A friend and I happened to be there on a day that was also a children's tea and we were seated across from a woman and her sullen, pre adolescent daughter. I had wondered whether we would be greeted by wailing children or general pandemonium. But no -- other than the occasional diminutive sipper, the only hint of the theme was a giant stuffed giraffe watching over us from the corner.

UpStairs on the Square in Cambridge is a whimsical take on the more staid tea rooms found a few miles away, like the Four Seasons and the Taj Hotel Boston. But the food is better.

91 Winthrop St. Cambridge


Thursday- Saturday 3-5 p.m.

Tea service $18-$32.

Topiary at Owl's Rest Farm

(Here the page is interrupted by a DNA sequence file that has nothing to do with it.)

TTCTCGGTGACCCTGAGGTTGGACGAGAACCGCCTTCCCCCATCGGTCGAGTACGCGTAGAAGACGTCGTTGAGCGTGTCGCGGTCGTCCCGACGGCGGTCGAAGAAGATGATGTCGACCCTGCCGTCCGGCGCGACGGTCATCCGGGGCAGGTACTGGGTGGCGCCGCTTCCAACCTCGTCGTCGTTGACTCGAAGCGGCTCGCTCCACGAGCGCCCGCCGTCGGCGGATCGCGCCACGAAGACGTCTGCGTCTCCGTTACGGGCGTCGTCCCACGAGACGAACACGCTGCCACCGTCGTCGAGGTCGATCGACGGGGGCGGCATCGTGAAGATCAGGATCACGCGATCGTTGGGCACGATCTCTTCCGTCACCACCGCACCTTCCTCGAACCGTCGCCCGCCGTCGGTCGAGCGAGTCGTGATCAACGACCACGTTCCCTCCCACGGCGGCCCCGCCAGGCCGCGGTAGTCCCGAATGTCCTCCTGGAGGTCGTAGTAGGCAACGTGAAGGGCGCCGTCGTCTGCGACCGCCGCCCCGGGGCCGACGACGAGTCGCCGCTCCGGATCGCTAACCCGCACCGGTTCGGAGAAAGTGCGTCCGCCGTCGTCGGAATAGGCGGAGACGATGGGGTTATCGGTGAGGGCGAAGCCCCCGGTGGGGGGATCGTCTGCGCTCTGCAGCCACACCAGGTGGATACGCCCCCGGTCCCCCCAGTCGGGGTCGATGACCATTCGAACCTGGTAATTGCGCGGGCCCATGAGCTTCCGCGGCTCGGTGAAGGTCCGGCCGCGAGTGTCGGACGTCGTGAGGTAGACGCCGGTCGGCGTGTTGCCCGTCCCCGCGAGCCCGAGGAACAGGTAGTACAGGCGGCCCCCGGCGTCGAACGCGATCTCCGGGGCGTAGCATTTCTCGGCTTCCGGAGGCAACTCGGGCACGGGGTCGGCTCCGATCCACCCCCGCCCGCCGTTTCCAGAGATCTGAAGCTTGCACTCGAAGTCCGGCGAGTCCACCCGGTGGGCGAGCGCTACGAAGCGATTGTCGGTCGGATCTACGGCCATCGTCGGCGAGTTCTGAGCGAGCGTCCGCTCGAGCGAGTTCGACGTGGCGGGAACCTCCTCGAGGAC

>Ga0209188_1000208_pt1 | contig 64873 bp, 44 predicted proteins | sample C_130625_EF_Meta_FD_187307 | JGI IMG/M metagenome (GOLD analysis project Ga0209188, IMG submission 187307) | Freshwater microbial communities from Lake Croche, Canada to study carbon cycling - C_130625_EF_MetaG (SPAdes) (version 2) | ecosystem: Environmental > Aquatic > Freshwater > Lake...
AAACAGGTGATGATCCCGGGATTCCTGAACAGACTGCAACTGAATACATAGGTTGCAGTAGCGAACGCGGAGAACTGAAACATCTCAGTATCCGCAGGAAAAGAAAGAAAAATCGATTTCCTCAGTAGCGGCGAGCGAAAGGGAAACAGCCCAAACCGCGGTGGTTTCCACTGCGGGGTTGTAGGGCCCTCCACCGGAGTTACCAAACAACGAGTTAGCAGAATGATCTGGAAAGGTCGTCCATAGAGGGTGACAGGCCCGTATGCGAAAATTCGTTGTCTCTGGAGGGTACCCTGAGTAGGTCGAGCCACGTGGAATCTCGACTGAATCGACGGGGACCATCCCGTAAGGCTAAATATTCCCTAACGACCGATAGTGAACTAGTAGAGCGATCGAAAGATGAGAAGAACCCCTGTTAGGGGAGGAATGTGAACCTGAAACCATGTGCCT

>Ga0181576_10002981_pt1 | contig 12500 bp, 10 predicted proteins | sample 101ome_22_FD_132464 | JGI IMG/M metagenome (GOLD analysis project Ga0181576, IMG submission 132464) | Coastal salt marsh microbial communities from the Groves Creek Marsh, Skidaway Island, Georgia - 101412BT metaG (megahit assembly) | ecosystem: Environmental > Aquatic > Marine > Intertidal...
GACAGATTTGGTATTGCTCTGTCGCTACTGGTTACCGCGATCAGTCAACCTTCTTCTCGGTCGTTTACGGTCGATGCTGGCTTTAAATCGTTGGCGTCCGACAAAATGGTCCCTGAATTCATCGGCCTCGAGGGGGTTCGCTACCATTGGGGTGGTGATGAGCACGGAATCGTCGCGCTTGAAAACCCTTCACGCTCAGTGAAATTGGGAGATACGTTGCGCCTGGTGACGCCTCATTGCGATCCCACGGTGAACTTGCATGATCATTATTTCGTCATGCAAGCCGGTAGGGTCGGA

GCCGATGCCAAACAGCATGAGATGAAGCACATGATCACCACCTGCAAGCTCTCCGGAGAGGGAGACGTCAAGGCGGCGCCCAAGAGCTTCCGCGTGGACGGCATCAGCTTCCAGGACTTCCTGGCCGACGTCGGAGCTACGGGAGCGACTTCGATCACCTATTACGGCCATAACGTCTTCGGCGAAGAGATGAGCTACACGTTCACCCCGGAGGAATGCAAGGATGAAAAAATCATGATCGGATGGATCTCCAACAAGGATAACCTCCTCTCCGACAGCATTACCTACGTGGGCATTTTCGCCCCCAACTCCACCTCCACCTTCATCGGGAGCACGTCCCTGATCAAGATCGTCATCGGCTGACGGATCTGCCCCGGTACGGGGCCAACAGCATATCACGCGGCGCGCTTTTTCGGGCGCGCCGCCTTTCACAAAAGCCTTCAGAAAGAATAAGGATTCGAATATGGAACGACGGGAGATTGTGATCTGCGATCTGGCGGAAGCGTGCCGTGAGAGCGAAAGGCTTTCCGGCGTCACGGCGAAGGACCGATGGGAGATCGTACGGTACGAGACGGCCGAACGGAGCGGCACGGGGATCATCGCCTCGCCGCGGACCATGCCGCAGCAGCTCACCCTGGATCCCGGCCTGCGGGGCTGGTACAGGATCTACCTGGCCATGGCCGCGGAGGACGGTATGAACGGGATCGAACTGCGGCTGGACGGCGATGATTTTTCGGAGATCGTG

T.K. Whalen and her husband, Bill, own Topiary, a silk flower design studio, and started serving tea when someone suggested they had the perfect spot: a sprawling Victorian house on 27 acres in Sanbornton, N.H., with a pond and gazebo and acres of gardens. T.K. Whalen is a master gardener with the University of New Hampshire and a gourmet cook who teaches cooking classes.

In the warm weather, tea drinkers can sit on the porch overlooking the gardens. In winter, they can sip tea in front of the fireplace. Whalen also cooks private meals in the dining room for couples or small groups.

"There's not a lot of people who do teas here," she said. "Everyone's into the fast-food Starbucks thing."

252 Brook Road Sanbornton, N.H.


By reservation only. Tea service $15-$32.